Vitamin D is widely known for its role in bone metabolism, but this sterol hormone also has important immunomodulatory properties. Vitamin D is produced by the conversion of D3 in the skin following UVB exposure, or after ingestion of D2 or D3. At the extremes of latitude, there is insufficient UVB intensity in the autumn and winter months for adequate synthesis of vitamin D to occur. Growing evidence implicates vitamin D deficiency in early life in the pathogenesis of nonskeletal disorders (e. g., type 1 diabetes and multiple sclerosis) and, more recently, atopic disorders. Several studies have reported higher rates of food allergy/anaphylaxis or proxy measures at higher absolute latitudes. Although causality remains to be determined, these studies suggest a possible role for sunlight and/or vitamin D in the pathogenesis of food allergy/anaphylaxis. © 2011 Springer Science+Business Media, LLC. Source


Mullins R.J.,John James Medical Center | Mullins R.J.,Australian National University | Mullins R.J.,University of Canberra | James H.,University of Virginia | And 2 more authors.
Journal of Allergy and Clinical Immunology | Year: 2012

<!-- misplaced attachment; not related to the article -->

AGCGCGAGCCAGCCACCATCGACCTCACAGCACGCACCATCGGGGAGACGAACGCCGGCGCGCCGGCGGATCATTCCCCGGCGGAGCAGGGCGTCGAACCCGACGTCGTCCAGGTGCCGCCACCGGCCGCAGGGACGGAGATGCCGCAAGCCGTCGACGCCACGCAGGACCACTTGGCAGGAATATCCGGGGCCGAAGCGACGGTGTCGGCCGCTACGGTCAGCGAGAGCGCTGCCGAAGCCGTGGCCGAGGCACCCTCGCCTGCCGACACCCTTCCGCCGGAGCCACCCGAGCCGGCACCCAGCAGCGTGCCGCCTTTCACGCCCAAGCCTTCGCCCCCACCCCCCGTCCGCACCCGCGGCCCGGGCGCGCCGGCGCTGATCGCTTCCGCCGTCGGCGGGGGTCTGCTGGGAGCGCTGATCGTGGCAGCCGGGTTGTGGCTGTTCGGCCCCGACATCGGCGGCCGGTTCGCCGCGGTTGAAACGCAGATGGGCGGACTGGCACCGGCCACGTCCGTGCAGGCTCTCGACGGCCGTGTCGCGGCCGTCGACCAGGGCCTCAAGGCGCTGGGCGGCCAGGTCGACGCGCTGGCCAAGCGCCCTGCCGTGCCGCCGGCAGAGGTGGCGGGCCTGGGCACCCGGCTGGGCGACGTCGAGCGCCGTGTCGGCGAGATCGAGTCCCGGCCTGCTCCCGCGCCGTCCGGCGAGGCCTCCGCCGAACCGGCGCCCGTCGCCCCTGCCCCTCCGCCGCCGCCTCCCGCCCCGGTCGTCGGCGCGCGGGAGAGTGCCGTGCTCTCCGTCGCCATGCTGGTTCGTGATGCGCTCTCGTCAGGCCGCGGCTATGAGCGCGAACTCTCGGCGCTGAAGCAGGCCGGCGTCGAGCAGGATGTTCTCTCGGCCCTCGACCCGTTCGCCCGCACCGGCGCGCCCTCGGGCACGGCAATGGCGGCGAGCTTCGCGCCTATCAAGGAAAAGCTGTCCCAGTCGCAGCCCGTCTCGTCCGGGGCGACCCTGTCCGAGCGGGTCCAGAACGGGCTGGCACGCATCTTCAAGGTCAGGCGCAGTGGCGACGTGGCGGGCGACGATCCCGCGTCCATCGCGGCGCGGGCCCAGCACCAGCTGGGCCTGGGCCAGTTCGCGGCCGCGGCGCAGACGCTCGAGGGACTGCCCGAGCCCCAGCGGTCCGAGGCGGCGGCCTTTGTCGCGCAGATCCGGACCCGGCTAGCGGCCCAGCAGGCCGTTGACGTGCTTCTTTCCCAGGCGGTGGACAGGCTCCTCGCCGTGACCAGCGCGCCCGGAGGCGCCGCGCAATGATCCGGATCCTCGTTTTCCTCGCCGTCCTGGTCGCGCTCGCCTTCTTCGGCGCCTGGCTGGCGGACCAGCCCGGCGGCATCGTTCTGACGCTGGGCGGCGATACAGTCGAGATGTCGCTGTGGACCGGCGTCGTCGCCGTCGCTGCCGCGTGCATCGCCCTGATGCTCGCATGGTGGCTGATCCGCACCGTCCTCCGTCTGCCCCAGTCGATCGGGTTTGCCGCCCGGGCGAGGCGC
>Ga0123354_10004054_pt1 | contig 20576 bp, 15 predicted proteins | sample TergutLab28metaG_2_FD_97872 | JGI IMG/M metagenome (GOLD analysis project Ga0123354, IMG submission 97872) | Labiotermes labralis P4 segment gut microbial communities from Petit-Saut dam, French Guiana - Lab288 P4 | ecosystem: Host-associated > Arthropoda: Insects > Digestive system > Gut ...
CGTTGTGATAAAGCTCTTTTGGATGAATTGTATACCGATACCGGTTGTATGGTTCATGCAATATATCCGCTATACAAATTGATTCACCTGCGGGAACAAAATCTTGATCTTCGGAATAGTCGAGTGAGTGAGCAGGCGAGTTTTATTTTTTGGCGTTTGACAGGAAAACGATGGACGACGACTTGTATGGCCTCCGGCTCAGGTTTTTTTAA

Background: We have observed patients clinically allergic to red meat and meat-derived gelatin. Objective: We describe a prospective evaluation of the clinical significance of gelatin sensitization, the predictive value of a positive test result, and an examination of the relationship between allergic reactions to red meat and sensitization to gelatin and galactose-α-1,3- galactose (α-Gal). Methods: Adult patients evaluated in the 1997-2011 period for suspected allergy/anaphylaxis to medication, insect venom, or food were skin tested with gelatin colloid. In vitro (ImmunoCAP) testing was undertaken where possible. Results: Positive gelatin test results were observed in 40 of 1335 subjects: 30 of 40 patients with red meat allergy (12 also clinically allergic to gelatin), 2 of 2 patients with gelatin colloid-induced anaphylaxis, 4 of 172 patients with idiopathic anaphylaxis (all responded to intravenous gelatin challenge of 0.02-0.4 g), and 4 of 368 patients with drug allergy. Test results were negative in all patients with venom allergy (n = 241), nonmeat food allergy (n = 222), and miscellaneous disorders (n = 290). ImmunoCAP results were positive to α-Gal in 20 of 24 patients with meat allergy and in 20 of 22 patients with positive gelatin skin test results. The results of gelatin skin testing and anti-α-Gal IgE measurements were strongly correlated (r = 0.46, P <.01). α-Gal was detected in bovine gelatin colloids at concentrations of approximately 0.44 to 0.52 μg/g gelatin by means of inhibition RIA. Conclusion: Most patients allergic to red meat were sensitized to gelatin, and a subset was clinically allergic to both. The detection of α-Gal in gelatin and correlation between the results of α-Gal and gelatin testing raise the possibility that α-Gal IgE might be the target of reactivity to gelatin. The pathogenic relationship between tick bites and sensitization to red meat, α-Gal, and gelatin (with or without clinical reactivity) remains uncertain. © 2012 American Academy of Allergy, Asthma & Immunology. Source